Last Call: How Hilton Head Island lost $1 Billion a year

Last Call


By now, most of our readers have picked up on the feud between Skip Hoagland and the Hilton Head Island–Bluffton Chamber of Commerce. Hoagland has been taking out full-page ads in the local newspaper to draw public attention to what he claims is “Chamber abuse.”

I would pay money to see a presidential-style debate between self-made entrepreneur Skip Hoagland and Chamber President Bill Miles—especially if it would be followed by a boxing match.


However, I’m not here to judge. Instead, I would like to take the opportunity to put things into a broader context and take the discussion to a bigger stage. This debate is not about nitpicking about inflated salaries or other allegations; the real discussion is about how our community is performing economically, which is of huge importance to all of us. In order to fully explain this perspective, I need to point out that our economic well-being and the quality of life we all enjoy is dependent on what I call renewables. Unlike a city like Columbia that can depend on a stable population, which has the government, the military and the university as the anchor tenants of its economy, Hilton Head Island is dependent on visitors (who are usually staying for a week), second-home owners (who stay for a few months) and retirees (who stay for years). We have a constant need to renew these three population segments in order to keep our economy going.

Here are some highlights that the Mayor’s Vision Task Force has documented in the report submitted to Town Council, which has since been made public:

Hilton Head Island’s visitor trend has been on a steady decline for more than a decade.

Today, 35% fewer people come to visit the island than in its heyday—that’s more than 700,000 fewer visitors per year.

The economic impact of the missing visitors is estimated to represent $1 billion in annual spending in our local economy.

As a result of this decline, Hilton Head Island has lost valuable spring and fall tourism business.

Another result of the decline is that businesses have less money for renovating our aging infrastructure and for promoting themselves, making us less appealing and less competitive.

Many establishments have been forced out of business.

Hilton Head Island is, by many, no longer regarded as a first-class destination.

Tourism depends on active marketing campaigns that constantly stimulate the desire to visit a destination and drive potential vacationers to make reservations.

Hilton Head Island has many competing destinations that vie for the same visitors, and often, those competitors have larger marketing budgets.

The days when the original developers had large advertising budgets are over. Then time when Marriott was using its marketing machine to bring potential timeshare buyers to our shores is over. As a result, we depend to a large degree on the effectiveness of the Chamber, which receives more than $2 million in public funds as our designated marketing organization. Therefore, the Chamber has a responsibility to the entire community.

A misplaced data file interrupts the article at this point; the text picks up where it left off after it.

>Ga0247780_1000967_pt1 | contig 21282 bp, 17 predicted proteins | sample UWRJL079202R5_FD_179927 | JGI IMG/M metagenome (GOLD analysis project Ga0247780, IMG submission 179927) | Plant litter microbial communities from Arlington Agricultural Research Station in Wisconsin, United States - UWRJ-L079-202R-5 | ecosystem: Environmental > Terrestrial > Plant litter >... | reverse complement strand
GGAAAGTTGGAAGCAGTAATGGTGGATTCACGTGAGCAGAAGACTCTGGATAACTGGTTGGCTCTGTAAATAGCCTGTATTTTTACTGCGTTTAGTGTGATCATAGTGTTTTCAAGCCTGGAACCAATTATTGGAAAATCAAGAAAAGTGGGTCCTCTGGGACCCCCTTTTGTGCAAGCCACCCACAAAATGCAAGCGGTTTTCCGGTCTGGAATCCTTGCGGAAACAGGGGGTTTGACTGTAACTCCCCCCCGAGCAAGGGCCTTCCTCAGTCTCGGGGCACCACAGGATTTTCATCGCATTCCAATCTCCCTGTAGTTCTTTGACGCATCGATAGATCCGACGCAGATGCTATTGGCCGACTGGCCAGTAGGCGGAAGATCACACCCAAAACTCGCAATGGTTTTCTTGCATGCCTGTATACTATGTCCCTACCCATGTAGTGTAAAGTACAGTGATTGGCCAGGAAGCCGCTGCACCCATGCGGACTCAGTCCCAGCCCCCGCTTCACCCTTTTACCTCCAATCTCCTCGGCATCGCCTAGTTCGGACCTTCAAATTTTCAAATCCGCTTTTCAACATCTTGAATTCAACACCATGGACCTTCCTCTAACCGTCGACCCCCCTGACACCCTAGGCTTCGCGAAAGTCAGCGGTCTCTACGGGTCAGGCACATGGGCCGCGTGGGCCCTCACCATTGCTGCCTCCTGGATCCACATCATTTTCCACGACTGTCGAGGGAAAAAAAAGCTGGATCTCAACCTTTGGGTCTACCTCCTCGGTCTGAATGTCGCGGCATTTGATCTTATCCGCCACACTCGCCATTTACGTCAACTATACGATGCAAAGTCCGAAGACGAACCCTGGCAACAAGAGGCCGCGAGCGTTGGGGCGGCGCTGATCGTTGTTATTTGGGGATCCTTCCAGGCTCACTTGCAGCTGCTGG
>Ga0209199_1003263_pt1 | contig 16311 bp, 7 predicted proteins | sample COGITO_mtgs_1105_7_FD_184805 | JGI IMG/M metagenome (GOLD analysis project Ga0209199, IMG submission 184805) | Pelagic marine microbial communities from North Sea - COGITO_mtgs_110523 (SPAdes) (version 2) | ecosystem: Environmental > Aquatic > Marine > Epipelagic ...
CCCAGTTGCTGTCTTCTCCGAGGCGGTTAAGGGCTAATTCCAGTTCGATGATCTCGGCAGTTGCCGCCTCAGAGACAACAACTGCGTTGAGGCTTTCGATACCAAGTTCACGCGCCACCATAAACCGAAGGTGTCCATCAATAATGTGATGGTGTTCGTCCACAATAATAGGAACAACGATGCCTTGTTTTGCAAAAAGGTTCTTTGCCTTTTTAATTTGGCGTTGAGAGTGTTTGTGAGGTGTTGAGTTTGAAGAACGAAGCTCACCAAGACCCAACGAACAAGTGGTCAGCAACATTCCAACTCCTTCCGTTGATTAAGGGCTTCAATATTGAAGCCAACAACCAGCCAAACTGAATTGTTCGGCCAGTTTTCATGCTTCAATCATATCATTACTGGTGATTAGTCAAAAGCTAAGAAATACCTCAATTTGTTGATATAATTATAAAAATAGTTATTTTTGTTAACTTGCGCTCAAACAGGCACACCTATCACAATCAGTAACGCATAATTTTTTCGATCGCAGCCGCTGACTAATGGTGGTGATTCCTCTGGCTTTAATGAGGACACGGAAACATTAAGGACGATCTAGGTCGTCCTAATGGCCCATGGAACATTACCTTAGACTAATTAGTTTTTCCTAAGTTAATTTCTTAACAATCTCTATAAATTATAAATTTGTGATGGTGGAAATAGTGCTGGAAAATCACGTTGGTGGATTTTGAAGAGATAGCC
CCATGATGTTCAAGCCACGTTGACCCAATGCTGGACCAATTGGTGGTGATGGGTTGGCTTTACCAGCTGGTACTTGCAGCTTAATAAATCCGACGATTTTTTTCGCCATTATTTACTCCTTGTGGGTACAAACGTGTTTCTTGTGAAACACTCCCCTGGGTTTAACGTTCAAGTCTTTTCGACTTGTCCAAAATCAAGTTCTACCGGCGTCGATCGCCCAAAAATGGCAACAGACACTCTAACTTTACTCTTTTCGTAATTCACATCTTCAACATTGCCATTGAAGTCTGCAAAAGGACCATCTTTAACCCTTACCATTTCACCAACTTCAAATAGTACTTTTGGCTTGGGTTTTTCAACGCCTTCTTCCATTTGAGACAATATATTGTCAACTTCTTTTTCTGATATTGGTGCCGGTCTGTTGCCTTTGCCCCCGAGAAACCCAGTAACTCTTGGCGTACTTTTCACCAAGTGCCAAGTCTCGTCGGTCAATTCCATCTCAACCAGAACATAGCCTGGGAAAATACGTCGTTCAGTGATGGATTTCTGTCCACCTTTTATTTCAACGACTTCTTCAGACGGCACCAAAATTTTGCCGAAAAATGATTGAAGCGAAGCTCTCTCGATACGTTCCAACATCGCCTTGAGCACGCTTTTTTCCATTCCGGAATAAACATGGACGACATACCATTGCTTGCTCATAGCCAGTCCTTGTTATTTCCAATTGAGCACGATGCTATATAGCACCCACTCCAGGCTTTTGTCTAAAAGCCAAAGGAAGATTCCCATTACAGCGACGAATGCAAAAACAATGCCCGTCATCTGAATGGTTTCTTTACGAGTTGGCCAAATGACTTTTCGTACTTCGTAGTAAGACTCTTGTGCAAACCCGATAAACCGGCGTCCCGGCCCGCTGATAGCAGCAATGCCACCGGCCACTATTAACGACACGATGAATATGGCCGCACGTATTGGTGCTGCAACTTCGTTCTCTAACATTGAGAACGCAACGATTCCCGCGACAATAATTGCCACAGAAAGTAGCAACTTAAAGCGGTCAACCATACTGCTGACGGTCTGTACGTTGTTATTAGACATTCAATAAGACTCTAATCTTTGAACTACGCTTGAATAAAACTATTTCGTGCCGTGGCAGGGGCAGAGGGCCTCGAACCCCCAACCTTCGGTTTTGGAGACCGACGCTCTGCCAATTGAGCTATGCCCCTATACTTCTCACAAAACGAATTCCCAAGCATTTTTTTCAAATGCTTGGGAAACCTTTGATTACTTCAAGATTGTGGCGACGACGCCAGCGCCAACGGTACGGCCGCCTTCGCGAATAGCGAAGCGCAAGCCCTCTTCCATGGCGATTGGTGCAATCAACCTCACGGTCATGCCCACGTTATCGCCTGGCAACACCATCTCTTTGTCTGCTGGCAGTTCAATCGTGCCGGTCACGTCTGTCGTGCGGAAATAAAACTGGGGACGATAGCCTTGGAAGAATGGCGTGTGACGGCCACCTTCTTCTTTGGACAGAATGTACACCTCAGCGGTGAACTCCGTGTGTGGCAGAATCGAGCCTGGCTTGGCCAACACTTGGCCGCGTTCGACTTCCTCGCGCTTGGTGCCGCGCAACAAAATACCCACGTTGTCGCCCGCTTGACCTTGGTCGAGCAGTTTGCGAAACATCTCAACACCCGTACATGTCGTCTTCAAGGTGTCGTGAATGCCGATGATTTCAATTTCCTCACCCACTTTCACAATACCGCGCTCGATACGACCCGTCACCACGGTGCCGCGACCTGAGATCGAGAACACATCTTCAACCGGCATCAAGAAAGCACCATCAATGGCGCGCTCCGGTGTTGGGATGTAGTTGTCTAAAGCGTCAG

The percent of overall revenue actually being spent on promoting Hilton Head Island is crucial.

According to its audited financial statements, the Chamber generated $4.5 million in revenue, but only spent $1.5 million to promote Hilton Head Island, meaning that the other $3 million was spent on salaries, overhead, studies, etc. This is an unacceptable ratio.

Today’s visitor is tomorrow’s neighbor, and if fewer visitors come to experience our island, this will translate into fewer people buying second homes, starting businesses here or retiring in the Lowcountry—which in turn means less tax revenue for the town and less demand for housing, which then drives real estate prices down and means fewer job opportunities, less money for cultural institutions and less money for not-for-profit organizations. The list goes on.

A general economic decline ultimately affects everybody’s quality of life, because we could not afford beach renourishment projects, parks, bicycle paths, the symphony, the arts center, great golf courses, and the variety of restaurants and retail stores without the influx of visitor spending.


Hopefully by now I have made it abundantly clear that it is time for the public to get engaged in this discussion. Town council, ATAX committee members and the Chamber board need to look at the big picture and realize the responsibility they have toward the entire community. While not everybody can agree with the way Skip Hoagland rang the alarm bell, it is time for all of us to wake up and start working on a solution that will reverse the declining tourism trend.